This compact Pololu breakout board for TI’s DRV8874 motor driver offers a wide operating voltage range of 4.5V to 37V and can deliver a continuous 2.1A (6A peak) to a single bidirectional brushed DC motor. The DRV8874 also features integrated current sensing and regulation as well as built-in protection against under-voltage, over-current, and over-temperature. The carrier board adds protection against reverse voltage.
Since this board is a carrier for the DRV8874, we recommend careful reading of the DRV8874 datasheet. The board ships populated with all of its SMD components, including the DRV8874.
Warning: This product can get hot enough to burn you long before the chip overheats. Take care when handling this product and other components connected to it.
- Drives a single bidirectional brushed DC motor or two unidirectional brushed DC motors
- Motor supply voltage: 4.5 V to 37 V
- Output current: 2.1 A continuous (6A peak)
- Supports 1.8 V to 5 V logic voltage (5.5 V max)
- Integrated current sensing and adjustable active current regulation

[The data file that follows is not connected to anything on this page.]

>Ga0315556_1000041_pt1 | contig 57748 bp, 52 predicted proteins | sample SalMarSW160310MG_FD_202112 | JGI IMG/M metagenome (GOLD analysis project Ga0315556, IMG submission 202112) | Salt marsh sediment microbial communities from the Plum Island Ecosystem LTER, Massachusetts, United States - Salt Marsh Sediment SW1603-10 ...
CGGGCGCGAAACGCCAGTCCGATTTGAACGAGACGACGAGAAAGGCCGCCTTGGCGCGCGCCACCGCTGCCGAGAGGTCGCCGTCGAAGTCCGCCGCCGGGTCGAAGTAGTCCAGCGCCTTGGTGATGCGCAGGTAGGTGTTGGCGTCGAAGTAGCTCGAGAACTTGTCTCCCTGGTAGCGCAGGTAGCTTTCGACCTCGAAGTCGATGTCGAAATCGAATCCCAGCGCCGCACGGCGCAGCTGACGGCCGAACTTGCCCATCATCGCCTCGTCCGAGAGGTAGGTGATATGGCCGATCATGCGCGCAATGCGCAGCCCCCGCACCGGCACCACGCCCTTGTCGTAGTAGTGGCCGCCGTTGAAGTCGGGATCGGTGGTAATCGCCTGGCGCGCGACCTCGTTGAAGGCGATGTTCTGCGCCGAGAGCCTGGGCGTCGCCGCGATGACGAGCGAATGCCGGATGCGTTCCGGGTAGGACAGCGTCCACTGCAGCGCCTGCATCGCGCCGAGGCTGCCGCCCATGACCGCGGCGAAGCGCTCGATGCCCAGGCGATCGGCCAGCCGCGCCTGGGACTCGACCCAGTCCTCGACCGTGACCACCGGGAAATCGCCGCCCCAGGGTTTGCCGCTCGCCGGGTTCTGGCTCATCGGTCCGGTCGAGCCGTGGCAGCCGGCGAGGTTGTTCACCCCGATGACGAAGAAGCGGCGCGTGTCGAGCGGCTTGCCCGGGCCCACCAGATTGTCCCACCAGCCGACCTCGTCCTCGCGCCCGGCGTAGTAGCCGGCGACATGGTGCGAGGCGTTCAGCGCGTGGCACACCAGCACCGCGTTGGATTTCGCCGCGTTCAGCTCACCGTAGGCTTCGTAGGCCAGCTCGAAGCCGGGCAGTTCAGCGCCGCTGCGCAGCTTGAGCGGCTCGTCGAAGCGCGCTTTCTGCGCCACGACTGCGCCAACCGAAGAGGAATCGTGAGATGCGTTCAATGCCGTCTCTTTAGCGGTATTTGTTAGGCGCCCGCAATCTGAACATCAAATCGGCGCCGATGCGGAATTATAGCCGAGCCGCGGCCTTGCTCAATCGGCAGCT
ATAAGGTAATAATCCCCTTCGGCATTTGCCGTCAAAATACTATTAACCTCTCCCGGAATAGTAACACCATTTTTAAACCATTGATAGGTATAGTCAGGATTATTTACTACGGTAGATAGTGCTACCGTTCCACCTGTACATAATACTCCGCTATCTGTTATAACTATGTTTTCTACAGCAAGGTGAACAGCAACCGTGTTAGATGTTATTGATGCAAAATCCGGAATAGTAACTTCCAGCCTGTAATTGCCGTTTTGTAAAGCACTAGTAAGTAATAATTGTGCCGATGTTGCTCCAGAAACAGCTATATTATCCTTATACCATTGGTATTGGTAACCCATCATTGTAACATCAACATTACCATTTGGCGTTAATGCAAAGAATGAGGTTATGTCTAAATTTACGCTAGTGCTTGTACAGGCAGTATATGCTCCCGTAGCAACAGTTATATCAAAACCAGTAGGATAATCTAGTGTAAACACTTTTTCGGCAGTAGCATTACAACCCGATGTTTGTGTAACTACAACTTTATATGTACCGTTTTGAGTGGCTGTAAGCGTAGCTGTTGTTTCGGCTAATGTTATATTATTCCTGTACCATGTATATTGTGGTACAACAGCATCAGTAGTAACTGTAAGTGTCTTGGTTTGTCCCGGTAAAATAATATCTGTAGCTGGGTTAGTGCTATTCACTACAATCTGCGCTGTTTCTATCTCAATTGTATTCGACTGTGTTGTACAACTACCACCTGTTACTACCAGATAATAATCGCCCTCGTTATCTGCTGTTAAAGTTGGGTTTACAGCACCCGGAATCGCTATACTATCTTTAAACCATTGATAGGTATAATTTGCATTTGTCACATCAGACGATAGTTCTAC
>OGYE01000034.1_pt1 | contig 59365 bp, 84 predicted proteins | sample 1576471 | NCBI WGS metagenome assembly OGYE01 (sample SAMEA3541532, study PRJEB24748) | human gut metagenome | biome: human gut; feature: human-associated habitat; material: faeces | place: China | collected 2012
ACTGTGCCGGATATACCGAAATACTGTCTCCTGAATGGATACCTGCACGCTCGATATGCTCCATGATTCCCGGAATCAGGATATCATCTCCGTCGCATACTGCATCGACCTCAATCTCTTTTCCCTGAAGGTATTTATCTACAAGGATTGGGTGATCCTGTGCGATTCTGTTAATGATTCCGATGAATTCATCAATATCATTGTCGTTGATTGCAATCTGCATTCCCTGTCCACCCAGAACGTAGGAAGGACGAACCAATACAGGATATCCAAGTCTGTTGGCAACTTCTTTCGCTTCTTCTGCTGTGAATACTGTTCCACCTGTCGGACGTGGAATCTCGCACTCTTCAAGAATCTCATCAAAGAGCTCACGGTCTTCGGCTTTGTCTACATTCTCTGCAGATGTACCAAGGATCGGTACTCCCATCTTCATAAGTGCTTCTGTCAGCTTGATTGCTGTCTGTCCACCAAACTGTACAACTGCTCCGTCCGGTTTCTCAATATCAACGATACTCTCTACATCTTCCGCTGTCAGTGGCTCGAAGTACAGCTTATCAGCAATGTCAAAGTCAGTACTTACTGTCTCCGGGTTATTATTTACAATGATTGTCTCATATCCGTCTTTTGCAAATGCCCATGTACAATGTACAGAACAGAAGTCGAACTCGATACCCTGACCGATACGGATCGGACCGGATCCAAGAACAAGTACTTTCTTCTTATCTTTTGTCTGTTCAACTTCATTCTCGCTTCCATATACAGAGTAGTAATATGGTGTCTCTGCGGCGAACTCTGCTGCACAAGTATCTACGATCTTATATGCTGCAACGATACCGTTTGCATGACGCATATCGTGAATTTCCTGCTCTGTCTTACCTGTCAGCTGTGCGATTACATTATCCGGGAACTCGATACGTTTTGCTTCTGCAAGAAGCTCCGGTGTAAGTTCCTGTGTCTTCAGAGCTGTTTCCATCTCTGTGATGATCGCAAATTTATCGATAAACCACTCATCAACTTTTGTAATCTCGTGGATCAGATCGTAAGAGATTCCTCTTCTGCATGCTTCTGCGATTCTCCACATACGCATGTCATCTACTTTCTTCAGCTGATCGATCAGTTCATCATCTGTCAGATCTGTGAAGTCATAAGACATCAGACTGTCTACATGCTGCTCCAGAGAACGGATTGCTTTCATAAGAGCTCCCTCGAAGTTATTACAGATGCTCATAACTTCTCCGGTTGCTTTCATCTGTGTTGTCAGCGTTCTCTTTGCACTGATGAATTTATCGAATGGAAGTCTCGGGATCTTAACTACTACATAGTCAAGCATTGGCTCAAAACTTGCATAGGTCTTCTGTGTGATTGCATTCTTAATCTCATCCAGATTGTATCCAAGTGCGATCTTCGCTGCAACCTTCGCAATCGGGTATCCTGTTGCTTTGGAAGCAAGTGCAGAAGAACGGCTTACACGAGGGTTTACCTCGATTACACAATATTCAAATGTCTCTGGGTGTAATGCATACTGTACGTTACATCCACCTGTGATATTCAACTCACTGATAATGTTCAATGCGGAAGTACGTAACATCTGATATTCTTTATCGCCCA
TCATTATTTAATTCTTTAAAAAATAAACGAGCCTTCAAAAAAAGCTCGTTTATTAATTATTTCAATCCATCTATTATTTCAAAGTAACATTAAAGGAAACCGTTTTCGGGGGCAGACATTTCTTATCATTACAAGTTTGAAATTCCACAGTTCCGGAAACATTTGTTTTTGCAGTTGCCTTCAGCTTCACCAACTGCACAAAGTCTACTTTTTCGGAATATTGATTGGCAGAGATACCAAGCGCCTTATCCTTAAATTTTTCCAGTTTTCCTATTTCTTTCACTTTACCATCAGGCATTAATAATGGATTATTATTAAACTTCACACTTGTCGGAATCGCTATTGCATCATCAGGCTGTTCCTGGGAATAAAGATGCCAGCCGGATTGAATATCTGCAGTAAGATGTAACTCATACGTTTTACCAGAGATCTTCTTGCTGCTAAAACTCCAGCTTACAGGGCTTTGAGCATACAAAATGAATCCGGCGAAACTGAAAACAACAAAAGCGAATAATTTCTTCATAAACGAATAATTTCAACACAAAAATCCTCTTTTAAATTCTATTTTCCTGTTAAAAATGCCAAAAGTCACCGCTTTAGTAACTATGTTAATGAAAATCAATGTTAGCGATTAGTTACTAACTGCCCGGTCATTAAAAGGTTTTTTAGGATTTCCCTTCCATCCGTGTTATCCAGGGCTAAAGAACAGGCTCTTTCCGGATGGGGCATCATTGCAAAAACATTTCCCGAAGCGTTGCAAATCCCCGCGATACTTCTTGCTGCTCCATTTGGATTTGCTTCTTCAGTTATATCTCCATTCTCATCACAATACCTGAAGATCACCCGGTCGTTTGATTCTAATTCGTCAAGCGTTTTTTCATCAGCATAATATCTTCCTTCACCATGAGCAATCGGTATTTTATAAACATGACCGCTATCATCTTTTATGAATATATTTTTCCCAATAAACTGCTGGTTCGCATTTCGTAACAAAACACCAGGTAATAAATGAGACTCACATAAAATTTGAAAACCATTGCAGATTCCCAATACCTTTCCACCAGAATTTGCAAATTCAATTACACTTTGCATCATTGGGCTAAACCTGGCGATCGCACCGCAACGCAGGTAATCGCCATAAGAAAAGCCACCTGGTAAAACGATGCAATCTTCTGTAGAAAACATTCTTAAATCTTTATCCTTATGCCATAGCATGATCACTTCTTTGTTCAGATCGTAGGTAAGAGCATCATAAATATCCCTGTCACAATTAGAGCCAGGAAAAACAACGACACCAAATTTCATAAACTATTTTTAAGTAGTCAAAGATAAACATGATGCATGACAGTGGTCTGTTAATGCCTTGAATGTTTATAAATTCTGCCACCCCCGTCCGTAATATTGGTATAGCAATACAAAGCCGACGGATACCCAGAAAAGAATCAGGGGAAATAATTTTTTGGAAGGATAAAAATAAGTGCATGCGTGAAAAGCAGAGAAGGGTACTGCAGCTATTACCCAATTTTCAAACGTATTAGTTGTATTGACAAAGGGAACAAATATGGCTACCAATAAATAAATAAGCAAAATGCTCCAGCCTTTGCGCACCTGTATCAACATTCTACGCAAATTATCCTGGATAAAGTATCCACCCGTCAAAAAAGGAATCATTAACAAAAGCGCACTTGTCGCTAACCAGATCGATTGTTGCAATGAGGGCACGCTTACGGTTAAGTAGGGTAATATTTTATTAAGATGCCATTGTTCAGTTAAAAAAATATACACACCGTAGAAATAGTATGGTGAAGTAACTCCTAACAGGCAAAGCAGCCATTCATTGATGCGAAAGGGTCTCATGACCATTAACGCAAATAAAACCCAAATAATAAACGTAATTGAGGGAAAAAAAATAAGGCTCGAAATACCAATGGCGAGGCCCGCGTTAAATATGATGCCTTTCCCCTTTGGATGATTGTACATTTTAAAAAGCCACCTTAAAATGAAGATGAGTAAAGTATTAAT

- Two current regulation mode options: cycle-by-cycle or fixed off time
- Three input control modes:
- Phase/enable (PH/EH)
- PWM (IN/IN)
- Independent half-bridge control
- Under-voltage lockout and protection against over-current and over-temperature
- Carrier board adds reverse-voltage protection
- Compact size (0.6″×0.7″)
|Minimum operating voltage||4.5 V|
|Maximum operating voltage||37 V|
|Continuous output current per channel||2.1 A|
|Peak output current per channel||6A|
|Current sense||1.13 V/A|
|Maximum PWM frequency||100 kHz|
|Minimum logic voltage||1.8 V|
|Maximum logic voltage||5.5 V|
|Reverse voltage protection?||Y|
|Header pins soldered?||N|
|Size||0.6″ × 0.7″|
Breakaway 0.1″ male headers are included with the motor driver carrier, which can be soldered in to use the driver with perfboards, breadboards, or 0.1″ female connectors (the headers might ship as a single larger strip that can be broken into smaller pieces).